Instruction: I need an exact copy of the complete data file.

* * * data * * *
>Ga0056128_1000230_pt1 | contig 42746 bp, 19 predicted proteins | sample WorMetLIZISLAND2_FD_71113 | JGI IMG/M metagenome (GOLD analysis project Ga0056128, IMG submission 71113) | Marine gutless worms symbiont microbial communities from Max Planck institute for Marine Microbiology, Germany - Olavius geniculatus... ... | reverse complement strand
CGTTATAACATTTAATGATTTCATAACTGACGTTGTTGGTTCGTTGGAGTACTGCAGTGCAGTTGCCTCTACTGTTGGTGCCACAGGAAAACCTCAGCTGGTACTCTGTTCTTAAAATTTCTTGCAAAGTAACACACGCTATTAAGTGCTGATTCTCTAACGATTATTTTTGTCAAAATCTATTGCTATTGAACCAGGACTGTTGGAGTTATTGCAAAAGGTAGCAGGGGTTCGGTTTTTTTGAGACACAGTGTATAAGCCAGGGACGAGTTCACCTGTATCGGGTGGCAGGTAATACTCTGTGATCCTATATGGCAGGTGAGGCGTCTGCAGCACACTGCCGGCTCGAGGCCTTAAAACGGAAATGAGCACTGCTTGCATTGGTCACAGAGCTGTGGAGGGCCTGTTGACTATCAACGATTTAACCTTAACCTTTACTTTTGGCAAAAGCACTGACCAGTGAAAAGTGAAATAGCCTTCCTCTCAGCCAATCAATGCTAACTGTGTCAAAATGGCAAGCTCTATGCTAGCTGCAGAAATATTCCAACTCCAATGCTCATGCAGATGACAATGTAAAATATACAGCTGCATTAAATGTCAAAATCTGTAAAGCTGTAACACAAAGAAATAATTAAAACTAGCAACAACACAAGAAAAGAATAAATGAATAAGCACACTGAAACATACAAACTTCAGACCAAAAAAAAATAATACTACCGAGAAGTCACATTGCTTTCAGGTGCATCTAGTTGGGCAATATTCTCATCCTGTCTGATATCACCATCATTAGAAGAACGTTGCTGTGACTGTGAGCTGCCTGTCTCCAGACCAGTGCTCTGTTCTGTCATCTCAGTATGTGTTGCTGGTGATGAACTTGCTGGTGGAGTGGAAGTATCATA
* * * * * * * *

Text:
>Ga0056128_1000230_pt1 | contig 42746 bp, 19 predicted proteins | sample WorMetLIZISLAND2_FD_71113 | JGI IMG/M metagenome (GOLD analysis project Ga0056128, IMG submission 71113) | Marine gutless worms symbiont microbial communities from Max Planck institute for Marine Microbiology, Germany - Olavius geniculatus... ... | reverse complement strand
CGTTATAACATTTAATGATTTCATAACTGACGTTGTTGGTTCGTTGGAGTACTGCAGTGCAGTTGCCTCTACTGTTGGTGCCACAGGAAAACCTCAGCTGGTACTCTGTTCTTAAAATTTCTTGCAAAGTAACACACGCTATTAAGTGCTGATTCTCTAACGATTATTTTTGTCAAAATCTATTGCTATTGAACCAGGACTGTTGGAGTTATTGCAAAAGGTAGCAGGGGTTCGGTTTTTTTGAGACACAGTGTATAAGCCAGGGACGAGTTCACCTGTATCGGGTGGCAGGTAATACTCTGTGATCCTATATGGCAGGTGAGGCGTCTGCAGCACACTGCCGGCTCGAGGCCTTAAAACGGAAATGAGCACTGCTTGCATTGGTCACAGAGCTGTGGAGGGCCTGTTGACTATCAACGATTTAACCTTAACCTTTACTTTTGGCAAAAGCACTGACCAGTGAAAAGTGAAATAGCCTTCCTCTCAGCCAATCAATGCTAACTGTGTCAAAATGGCAAGCTCTATGCTAGCTGCAGAAATATTCCAACTCCAATGCTCATGCAGATGACAATGTAAAATATACAGCTGCATTAAATGTCAAAATCTGTAAAGCTGTAACACAAAGAAATAATTAAAACTAGCAACAACACAAGAAAAGAATAAATGAATAAGCACACTGAAACATACAAACTTCAGACCAAAAAAAAATAATACTACCGAGAAGTCACATTGCTTTCAGGTGCATCTAGTTGGGCAATATTCTCATCCTGTCTGATATCACCATCATTAGAAGAACGTTGCTGTGACTGTGAGCTGCCTGTCTCCAGACCAGTGCTCTGTTCTGTCATCTCAGTATGTGTTGCTGGTGATGAACTTGCTGGTGGAGTGGAAGTATCATA